Advice for Small Business Owners
This advice for small business owners can't be beat. It's time to shape up the way you ship out. We offer five great ways to streamline your shipping system.
For many small business owners, shipping is a necessary evil.
It's expensive. It's time-consuming. It's a hassle. But it's also necessary. Drop the ball on shipping and all of the hard work you've done to impress your customers throughout the selling process will go down the drain.
If your company's shipping system is dragging you down, don't give up yet. You can make life a little easier by streamlining your shipping - adapting it to meet your customers' needs without pushing your patience past the point of no return.
Here are five easy ways to streamline your shipping system.
1. Comparison Shop
In most cases, customers are responsible for paying the expense of shipping the product from your business to their door. So if the customer is footing the bill, you don't need to worry about how much it costs, right? Wrong! Shipping is the last contact you have with your customer. If customers feel they've paid too much for shipping, they probably won't be back.
The major shipping companies - U.S. Postal Service (USPS), FedEx, UPS and DHL - advertise their rates on their websites and in their promotional literature. Take time to compare rates so you can get the best deal for your customers. They'll likely reward your extra effort with repeat business down the road.
2. Negotiate Rates
You don't need to ship hundreds of packages a day to receive a discount. Many shipping companies are eager to offer discounts to companies who commit to ship with them on a regular basis. Contact various shipping companies for the names of local reps who may be able to negotiate a discount that makes everyone happy.
3. Pick-up Delivery
No matter how many packages you ship, going to the post office can be a real hassle. In addition to the inconvenience, trips to the post office cost your company money because they eat up your employees' time and focus. If you rely exclusively on the U.S. postal service to meet your shipping needs, consider switching to a shipping company like UPS that will pick up packages at your location.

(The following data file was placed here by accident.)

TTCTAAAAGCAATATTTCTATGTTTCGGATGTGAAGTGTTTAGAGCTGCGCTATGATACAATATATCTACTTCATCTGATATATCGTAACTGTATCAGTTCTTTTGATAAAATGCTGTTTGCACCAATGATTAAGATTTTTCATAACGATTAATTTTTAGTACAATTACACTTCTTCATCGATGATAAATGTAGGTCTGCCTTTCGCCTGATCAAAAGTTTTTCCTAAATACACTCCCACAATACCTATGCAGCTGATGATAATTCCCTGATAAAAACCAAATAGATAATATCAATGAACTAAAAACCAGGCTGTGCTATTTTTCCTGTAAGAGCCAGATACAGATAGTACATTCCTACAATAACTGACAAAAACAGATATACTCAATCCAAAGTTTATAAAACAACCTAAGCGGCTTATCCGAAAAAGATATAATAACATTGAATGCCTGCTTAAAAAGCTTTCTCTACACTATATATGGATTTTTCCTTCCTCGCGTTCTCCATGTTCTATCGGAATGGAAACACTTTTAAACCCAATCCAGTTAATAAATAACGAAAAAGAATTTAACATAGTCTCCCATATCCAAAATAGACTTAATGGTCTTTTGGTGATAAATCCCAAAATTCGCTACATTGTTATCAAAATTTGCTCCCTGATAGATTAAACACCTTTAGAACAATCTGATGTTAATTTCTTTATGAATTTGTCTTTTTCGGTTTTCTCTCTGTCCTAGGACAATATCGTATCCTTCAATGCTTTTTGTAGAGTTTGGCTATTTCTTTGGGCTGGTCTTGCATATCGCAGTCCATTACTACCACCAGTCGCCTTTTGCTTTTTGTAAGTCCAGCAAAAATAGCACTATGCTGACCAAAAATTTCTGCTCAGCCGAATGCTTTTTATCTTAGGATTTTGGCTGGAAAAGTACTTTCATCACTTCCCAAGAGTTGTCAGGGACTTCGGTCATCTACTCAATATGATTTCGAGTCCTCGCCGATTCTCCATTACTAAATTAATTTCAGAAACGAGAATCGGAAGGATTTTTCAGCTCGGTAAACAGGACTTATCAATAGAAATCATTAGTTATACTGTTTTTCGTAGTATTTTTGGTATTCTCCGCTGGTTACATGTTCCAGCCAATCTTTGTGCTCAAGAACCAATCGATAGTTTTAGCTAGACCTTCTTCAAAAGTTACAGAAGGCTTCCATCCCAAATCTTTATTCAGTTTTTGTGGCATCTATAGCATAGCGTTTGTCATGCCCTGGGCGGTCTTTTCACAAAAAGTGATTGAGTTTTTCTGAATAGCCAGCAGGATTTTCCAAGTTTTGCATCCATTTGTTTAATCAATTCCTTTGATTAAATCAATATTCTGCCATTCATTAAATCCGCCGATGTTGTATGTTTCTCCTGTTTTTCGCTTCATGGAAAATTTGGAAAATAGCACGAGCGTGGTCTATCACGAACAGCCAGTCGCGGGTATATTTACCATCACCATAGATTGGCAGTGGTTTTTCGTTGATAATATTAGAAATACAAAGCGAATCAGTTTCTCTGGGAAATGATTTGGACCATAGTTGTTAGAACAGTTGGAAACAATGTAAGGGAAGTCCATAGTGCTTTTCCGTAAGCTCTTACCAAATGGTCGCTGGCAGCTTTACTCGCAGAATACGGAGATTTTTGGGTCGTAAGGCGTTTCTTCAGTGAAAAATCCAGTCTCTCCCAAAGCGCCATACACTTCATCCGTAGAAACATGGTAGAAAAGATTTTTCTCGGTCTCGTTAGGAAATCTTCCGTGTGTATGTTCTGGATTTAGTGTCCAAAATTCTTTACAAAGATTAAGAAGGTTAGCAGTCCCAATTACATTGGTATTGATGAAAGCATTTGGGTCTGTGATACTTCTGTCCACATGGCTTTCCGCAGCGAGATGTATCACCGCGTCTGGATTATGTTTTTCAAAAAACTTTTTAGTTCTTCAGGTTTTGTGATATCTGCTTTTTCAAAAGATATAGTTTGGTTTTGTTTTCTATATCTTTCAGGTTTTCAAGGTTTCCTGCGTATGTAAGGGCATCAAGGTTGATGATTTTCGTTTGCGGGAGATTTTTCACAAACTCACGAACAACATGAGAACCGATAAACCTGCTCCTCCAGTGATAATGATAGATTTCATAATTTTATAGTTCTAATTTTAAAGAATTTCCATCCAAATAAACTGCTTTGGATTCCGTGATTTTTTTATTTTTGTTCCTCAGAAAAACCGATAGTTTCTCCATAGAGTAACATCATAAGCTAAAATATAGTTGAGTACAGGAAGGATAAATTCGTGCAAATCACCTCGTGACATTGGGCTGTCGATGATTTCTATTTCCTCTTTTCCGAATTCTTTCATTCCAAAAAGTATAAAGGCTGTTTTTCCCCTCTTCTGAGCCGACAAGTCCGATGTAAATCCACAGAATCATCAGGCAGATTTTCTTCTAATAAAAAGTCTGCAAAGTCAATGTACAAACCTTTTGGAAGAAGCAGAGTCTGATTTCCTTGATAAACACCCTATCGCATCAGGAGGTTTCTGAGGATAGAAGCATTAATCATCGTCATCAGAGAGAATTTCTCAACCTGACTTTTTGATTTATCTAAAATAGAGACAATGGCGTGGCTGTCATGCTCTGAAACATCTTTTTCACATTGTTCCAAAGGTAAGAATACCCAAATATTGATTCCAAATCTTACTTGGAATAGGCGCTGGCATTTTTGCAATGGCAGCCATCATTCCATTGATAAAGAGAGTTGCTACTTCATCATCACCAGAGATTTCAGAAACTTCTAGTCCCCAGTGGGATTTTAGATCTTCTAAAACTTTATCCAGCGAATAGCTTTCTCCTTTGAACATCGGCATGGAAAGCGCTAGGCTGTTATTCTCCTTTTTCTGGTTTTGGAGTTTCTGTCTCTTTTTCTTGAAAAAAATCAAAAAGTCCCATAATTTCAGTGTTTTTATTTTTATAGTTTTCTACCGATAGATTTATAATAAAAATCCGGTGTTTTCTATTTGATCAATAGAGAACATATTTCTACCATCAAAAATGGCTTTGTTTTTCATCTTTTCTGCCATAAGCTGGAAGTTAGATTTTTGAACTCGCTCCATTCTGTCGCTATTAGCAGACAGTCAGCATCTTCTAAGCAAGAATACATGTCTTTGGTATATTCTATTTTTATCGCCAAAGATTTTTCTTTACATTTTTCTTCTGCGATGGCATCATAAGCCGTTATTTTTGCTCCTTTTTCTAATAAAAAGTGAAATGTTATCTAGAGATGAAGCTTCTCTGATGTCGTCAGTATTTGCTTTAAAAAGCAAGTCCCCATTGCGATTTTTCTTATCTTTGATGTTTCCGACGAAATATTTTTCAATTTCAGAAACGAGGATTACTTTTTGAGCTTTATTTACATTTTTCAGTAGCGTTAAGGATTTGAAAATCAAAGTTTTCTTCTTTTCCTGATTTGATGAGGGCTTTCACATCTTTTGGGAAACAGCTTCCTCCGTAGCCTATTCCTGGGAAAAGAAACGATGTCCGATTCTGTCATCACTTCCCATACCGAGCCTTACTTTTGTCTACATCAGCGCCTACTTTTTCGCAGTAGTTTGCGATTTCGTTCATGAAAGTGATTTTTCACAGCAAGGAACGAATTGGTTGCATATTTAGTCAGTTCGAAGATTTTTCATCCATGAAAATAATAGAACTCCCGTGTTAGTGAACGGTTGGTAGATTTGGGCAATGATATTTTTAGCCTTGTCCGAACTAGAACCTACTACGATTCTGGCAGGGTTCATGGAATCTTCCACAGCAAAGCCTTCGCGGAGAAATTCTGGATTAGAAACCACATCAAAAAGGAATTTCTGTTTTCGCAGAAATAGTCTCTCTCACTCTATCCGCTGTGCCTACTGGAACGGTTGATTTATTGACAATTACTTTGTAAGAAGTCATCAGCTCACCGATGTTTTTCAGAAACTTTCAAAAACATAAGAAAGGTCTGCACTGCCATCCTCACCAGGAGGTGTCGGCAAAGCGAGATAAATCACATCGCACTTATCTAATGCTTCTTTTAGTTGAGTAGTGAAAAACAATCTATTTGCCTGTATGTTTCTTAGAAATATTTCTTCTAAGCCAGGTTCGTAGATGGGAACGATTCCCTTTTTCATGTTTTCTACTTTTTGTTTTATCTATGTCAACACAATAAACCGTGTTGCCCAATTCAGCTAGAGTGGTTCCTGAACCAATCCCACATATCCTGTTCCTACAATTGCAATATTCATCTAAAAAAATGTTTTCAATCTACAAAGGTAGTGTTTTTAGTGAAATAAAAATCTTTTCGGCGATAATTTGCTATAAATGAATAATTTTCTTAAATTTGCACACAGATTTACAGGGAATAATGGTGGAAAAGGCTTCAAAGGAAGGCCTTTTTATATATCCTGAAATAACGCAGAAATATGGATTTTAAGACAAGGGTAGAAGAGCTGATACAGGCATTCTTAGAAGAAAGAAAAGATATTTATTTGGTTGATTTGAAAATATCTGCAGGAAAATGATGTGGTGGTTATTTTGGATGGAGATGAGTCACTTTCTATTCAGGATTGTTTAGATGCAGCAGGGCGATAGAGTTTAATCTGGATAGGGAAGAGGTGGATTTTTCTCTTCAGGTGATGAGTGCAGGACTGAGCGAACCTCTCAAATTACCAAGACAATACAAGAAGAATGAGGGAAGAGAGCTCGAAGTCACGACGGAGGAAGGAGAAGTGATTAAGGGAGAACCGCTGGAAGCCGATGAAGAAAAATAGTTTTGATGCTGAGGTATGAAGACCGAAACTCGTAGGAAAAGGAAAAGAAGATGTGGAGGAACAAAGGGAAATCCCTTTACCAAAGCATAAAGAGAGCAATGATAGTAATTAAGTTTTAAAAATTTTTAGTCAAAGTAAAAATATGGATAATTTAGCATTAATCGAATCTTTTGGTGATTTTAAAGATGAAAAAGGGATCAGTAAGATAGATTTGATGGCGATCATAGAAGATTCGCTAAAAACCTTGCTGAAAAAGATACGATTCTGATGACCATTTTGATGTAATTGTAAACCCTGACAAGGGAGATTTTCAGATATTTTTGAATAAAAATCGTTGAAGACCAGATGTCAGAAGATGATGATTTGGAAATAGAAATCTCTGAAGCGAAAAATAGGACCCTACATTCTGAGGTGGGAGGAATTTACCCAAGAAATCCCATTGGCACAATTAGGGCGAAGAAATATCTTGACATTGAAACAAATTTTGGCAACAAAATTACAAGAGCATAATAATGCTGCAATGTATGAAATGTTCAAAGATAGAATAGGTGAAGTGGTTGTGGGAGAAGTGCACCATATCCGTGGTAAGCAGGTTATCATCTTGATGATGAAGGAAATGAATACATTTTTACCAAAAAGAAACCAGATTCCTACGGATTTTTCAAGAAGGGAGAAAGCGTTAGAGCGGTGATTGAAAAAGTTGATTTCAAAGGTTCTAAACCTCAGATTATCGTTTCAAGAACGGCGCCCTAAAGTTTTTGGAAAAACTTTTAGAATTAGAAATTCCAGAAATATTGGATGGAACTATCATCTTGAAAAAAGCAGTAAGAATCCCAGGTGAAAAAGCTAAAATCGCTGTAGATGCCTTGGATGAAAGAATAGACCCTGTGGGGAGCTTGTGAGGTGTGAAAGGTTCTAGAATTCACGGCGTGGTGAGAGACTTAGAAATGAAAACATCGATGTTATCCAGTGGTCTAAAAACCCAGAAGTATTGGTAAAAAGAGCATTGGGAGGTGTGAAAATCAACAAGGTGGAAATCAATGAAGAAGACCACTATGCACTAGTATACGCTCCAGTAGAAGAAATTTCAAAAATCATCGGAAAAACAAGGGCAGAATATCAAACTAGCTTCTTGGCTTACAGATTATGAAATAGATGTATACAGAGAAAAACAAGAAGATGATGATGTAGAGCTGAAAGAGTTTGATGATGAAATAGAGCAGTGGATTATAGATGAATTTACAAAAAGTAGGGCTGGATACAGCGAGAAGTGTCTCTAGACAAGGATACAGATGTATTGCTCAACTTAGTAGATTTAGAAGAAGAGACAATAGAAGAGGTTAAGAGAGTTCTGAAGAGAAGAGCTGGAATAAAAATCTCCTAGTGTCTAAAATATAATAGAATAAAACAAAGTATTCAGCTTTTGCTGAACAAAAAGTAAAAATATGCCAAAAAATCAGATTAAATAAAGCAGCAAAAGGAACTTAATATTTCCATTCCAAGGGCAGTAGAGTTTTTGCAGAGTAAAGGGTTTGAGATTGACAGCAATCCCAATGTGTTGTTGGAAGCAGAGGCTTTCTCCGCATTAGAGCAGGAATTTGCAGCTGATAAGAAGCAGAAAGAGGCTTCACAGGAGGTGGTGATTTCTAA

4. Print Postage In-House
If you still prefer to ship through the U.S. postal system, technology may be able to help. Using a label printer and a postage scale, you can print your postage at the office. Although there is a cost associated with this option (around $300), it's a small price to pay compared to the lost time and headaches you'll get standing in line at the post office.
5. Minimize Handling Charges
Some business owners can't resist the temptation to pad their profit margin with inflated "handling" costs. Theoretically, these costs cover the labor and material expenses associated with packing and preparing merchandise for shipment. Sometimes, however, the handling charges are more than the shipping charges themselves. As much as possible, avoid charging your customers a handling fee. If handling is a concern, a better option might be to build the expense directly into the price of the product.
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